PHILADELPHIA - On the eve of Senate confirmation hearings for Supreme Court nominee Samuel Alito, conservatives gathered Sunday for a rally in his support in the state where he is an appellate judge.
Organizers said the "Justice Sunday III" event was an opportunity to defend religious liberty and educate conservatives about the need to reform the federal courts.
Among those expected to attend were Sen. Rick Santorum, a Pennsylvanian who is the No. 3 Senate Republican, Focus on the Family founder James Dobson, and the Rev. Jerry Falwell, founder of Liberty University in Lynchburg, Va.
AIDS activists, liberal groups and other religious leaders organized a protest, maintaining that the sponsors of Justice Sunday back a dangerous mixing of church and state and support an agenda that threatens civil rights.
Conservatives have generally supported Alito but liberals fear he is too conservative and could undermine abortion rights, a pivotal issue before the Supreme Court.
Philadelphia is the hometown of Senate Judiciary Chairman Arlen Specter, and it is where Alito sits on the 3rd U.S. Circuit Court of Appeals.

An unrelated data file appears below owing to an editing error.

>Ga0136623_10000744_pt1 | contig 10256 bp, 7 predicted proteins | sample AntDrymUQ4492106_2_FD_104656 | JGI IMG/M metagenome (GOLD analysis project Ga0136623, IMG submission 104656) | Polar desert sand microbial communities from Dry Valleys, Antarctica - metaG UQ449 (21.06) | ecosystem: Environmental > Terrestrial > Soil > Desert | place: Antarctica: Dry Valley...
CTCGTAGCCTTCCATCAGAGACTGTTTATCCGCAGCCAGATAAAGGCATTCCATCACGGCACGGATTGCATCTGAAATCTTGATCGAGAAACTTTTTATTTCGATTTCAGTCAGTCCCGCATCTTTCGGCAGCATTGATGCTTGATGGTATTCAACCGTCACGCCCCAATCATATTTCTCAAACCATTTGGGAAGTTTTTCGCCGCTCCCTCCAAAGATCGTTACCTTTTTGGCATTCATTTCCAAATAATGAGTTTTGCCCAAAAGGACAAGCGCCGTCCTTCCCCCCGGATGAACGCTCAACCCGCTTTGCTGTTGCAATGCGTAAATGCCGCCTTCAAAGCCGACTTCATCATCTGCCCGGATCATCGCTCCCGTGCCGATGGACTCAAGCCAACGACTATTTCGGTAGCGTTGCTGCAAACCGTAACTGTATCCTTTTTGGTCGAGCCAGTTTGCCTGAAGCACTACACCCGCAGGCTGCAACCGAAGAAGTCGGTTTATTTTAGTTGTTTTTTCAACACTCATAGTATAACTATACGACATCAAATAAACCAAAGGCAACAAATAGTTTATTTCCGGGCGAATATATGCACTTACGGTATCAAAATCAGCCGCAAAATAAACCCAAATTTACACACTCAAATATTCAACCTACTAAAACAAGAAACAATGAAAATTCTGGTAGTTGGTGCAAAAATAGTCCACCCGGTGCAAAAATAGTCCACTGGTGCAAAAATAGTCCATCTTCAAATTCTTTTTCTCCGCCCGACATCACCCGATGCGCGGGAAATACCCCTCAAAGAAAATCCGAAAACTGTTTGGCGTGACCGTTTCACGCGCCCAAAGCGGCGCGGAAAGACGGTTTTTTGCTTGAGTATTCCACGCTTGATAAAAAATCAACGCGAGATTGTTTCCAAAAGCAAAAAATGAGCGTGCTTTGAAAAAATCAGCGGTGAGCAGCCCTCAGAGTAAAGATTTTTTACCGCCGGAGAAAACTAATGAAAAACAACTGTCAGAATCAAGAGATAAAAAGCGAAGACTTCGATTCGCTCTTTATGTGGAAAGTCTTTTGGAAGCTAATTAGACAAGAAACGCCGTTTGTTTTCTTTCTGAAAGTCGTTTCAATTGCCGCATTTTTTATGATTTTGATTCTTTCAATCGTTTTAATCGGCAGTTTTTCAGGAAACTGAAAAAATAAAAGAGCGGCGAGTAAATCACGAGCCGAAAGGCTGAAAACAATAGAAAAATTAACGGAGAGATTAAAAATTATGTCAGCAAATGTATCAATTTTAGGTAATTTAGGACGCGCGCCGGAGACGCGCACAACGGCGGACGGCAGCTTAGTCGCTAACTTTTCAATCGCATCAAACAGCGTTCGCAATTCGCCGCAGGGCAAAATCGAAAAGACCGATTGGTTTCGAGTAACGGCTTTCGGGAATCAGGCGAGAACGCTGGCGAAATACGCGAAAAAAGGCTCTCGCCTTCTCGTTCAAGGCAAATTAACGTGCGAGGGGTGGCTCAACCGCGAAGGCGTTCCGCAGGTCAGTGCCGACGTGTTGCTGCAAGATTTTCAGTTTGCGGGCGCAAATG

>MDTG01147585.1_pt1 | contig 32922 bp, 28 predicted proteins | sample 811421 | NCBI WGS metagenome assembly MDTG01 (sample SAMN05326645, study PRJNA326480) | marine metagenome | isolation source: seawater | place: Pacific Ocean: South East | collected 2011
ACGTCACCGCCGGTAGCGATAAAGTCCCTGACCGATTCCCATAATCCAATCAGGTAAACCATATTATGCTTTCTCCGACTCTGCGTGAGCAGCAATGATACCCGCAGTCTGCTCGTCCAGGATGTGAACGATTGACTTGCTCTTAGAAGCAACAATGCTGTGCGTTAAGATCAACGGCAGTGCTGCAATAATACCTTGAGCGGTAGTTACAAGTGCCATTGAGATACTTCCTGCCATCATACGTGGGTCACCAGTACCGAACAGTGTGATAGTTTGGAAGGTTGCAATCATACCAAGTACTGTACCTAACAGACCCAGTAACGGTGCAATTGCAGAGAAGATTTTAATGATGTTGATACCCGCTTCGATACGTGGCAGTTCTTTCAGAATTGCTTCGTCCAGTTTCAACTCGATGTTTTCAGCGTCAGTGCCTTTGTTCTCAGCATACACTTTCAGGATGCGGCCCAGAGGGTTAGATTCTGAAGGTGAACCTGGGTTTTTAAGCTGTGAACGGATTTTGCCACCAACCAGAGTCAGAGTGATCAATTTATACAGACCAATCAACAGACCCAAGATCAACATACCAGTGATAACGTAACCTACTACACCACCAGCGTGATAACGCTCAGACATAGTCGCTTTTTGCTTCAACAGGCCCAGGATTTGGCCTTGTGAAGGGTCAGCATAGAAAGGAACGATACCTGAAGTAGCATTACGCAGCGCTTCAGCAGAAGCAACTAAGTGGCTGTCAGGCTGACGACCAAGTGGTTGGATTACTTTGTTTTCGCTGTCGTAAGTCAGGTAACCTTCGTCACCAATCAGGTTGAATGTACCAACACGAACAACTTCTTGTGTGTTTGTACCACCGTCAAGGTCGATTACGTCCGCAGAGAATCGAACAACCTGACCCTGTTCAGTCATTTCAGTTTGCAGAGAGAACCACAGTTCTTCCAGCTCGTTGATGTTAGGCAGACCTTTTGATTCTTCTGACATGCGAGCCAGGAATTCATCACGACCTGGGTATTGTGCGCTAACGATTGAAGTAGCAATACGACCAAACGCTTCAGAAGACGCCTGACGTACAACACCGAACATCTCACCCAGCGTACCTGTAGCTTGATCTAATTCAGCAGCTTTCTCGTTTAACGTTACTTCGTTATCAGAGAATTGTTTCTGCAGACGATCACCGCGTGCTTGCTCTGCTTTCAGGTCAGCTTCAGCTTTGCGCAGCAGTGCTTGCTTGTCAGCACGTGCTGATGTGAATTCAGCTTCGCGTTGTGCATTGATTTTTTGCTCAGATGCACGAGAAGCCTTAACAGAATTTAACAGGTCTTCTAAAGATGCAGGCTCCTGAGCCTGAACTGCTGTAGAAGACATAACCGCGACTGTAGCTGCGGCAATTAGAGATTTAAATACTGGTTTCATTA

"Justice Sunday III" was slated for Greater Exodus Baptist Church. Its pastor, the Rev. Herbert Lusk, drew the ire of separation-of-church-and-state activists when he endorsed President Bush from the pulpit during the 2000 Republican National Convention here. The church's charitable arm was awarded nearly $1 million in federal money in 2002 to help low-income Philadelphians with mortgages and Bush spoke at the church in 2004.
Thousands attended the first two Justice Sunday events last year in Louisville, Ky., and Nashville, Tenn., which took place before a threatened filibuster showdown in the Senate and the confirmation hearings for now-Supreme Court Chief Justice John Roberts.
How does the article support the headline? The only split I see is one between conservatives and liberals. (Remember, not all religious groups are conservative!) Looks like our AP headline writer is attempting to put a spin on the Alito nomination to create more controversy. The article itself is not the problem, but as I have noted in the past, headlines are an easy place to insert blatent bias.